I'm going to buy and learn violin in next several months. I want to ask what I can do now, such as ear training or anything to improve my "sense" on music. I usually listen to baroque music and Suzuki's lesson for entertaining. I'm planning to practice ear training but I'm not sure how and will it be effective when do it myself. So do you think I can do anything before learning violin (yes, I will definitely learn with teacher at first)?
This is to complement the answer that was already given:
As a violinist, a few suggestions I have are to look up charts that you can review and quiz yourself on flash-card style. For example, musical symbols, key signatures (a common introductory one for violin is D major), easy time signatures (such as 4/4, C, 3/4, etc.) and clefs (treble, alto, bass, etc.) In addition, a diagram of where the finger positions are, what notes they produce by name, and where they fall on the treble staff, enough to at least be able to display all of 1st position. You might not be able to play all of it, but it's material that you can begin steeping yourself with.
Since you mentioned that you are listening to baroque music and stuff to prepare, you might choose to pick up a physical or online copy of Suzuki Book 1 and look for the audio. Try to read along the music as you listen to it. See if you are able to identify rhythms and general reading sense (as notes increase in pitch, they go further up on the staff, for example) from hearing and seeing them at the same time. Sometimes, looking at the big picture helps when starting out.
In addition, a rounded stick such as a pencil would be helpful for practicing bow grip. Practice your bow grip on it until you get a comfortable grip that simulates a bow grip that does not create undue stress on your hand. Diagrams and videos that show how to position your hand are great for this.
Also, look up videos for how to properly draw the bow and get accustomed to the motions. This will be of great help in avoiding scratchiness (or else getting rid of it quickly) when actually playing the instrument. Some beginners have trouble relaxing their bow hand and understanding the way the arms and wrist bend and when they do when playing.
By the time the instrument is in your hands, you should be able to recognize clefs, simple time signatures, simple key signatures, basic rhythms, and the location of the open string notes on the treble staff. You should also have a basic understanding of how to properly make sound from the instrument, and can begin making an attempt at locating the notes on your instrument as you begin to learn them.
All of this should prepare you very well for your first lesson with your instructor. Be sure to wait on getting an instrument until you discuss it with your instructor, as you want to avoid getting a "Violin-Shaped Object" that will not play well and will only serve to muck up your expectations of progress. Your instructor should be able to recommend an affordable instrument from a reputable workshop and good quality strings for your level so that you can make beautiful sound on your instrument from early on.
Well, there's a big range of possibilities here, since everybody's approach has at least some individuality. But there are some generally useful things. Do you already read printed music? And do you already sing (whether by ear or as you read the music)? Learning and doing both of those things, reading and singing, can and will help your musical receptiveness and action very much -- it will help move you along to an altogether more active kind of musical participation than you have needed in the role of a listener.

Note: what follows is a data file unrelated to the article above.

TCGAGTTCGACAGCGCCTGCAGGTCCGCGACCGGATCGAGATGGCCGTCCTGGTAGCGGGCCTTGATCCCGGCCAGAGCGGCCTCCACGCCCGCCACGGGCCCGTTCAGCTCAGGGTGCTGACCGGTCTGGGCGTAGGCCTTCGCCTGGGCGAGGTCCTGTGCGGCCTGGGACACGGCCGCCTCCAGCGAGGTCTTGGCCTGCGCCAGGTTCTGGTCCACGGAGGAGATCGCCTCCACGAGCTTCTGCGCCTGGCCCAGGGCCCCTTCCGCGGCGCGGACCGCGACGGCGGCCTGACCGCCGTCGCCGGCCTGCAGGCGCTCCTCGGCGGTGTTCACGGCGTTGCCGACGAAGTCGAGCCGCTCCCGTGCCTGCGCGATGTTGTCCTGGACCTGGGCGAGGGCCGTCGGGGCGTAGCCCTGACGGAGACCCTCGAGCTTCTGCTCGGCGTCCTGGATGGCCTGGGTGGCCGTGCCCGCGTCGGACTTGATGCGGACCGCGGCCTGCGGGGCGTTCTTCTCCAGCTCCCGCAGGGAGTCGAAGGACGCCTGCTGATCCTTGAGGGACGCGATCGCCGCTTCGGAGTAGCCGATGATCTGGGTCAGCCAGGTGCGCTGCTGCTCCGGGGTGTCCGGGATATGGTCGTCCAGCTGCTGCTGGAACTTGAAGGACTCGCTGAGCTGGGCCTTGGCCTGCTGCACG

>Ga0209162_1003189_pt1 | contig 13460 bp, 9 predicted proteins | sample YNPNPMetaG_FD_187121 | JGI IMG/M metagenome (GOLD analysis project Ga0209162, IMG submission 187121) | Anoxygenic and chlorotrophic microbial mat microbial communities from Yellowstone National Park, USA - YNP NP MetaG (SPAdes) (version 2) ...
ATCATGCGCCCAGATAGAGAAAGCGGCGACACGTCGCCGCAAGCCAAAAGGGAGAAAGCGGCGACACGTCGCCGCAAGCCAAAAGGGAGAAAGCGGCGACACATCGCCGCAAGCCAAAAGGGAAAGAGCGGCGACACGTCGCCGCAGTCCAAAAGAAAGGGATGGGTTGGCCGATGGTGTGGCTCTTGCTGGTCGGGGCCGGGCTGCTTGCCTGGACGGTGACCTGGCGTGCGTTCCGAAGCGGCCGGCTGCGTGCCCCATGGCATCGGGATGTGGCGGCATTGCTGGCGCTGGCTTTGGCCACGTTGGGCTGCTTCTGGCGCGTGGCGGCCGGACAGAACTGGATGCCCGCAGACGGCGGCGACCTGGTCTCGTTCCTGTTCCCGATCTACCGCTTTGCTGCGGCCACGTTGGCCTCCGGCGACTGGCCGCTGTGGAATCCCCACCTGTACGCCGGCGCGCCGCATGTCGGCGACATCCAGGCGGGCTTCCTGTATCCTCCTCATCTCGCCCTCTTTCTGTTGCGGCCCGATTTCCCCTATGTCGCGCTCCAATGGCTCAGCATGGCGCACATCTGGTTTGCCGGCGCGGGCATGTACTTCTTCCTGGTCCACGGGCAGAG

Learning to be musically active with singing:
You don't need a voice-quality that you would rate as good enough for singing to an audience, it's ok if you can just tell that you're singing (e.g. a scale) in tune, and in time with whatever rhythm you choose. Hopefully you can have some fun as well as learning, when you sing along with any music that pleases or interests you. Source doesn't matter too much, best to choose any recorded music that you can repeatedly play and practice singing with it as often as you want. Just so long as you check yourself carefully, and get into the practice of singing with the music both in time and in tune (correct pitch). It can often help to ask some friend or teacher to check you out on whether you are in time and in tune. (It's important that it's not only you who thinks you are getting there! If you yourself think you are in time and in tune, but the friend thinks not, then maybe you have some more practice to do!)Reading music (and then singing/playing as you read):
There are some good learning-tools online: you can consult and study them already before you begin to read and to sing or play from actual sheet-music, and use them as reminders later on. But get hold of some sheet-music too. For my tastes, http://www.wikihow.com/Read-Music lays it out neatly, and builds up logically. If that doesn't appeal to you, there are also other useful approaches, perhaps especially http://www.musicnotes.com/blog/2014/04/11/how-to-read-sheet-music/ , then the 'Four secrets' page at http://oneminutemusiclesson.com/2014/03/01/the-4-secrets-to-learning-to-read-music-for-the-beginner/ , then http://www.essential-music-theory.com/learn-to-read-music.html , and many more.Something on which there can be more than one view: one webpage says that "If you are learning to play an instrument ... piano ... or ... violin ... you should learn to read music as you learn your instrument." -- Yes, up to a point. But you can also do valuable build-up learning even without the specialist instrument, when you learn to sing the notes that you read. Your voice is a valuable learning and training instrument, even if you don't feel ready for others to listen in.
I hope that helps. Good luck!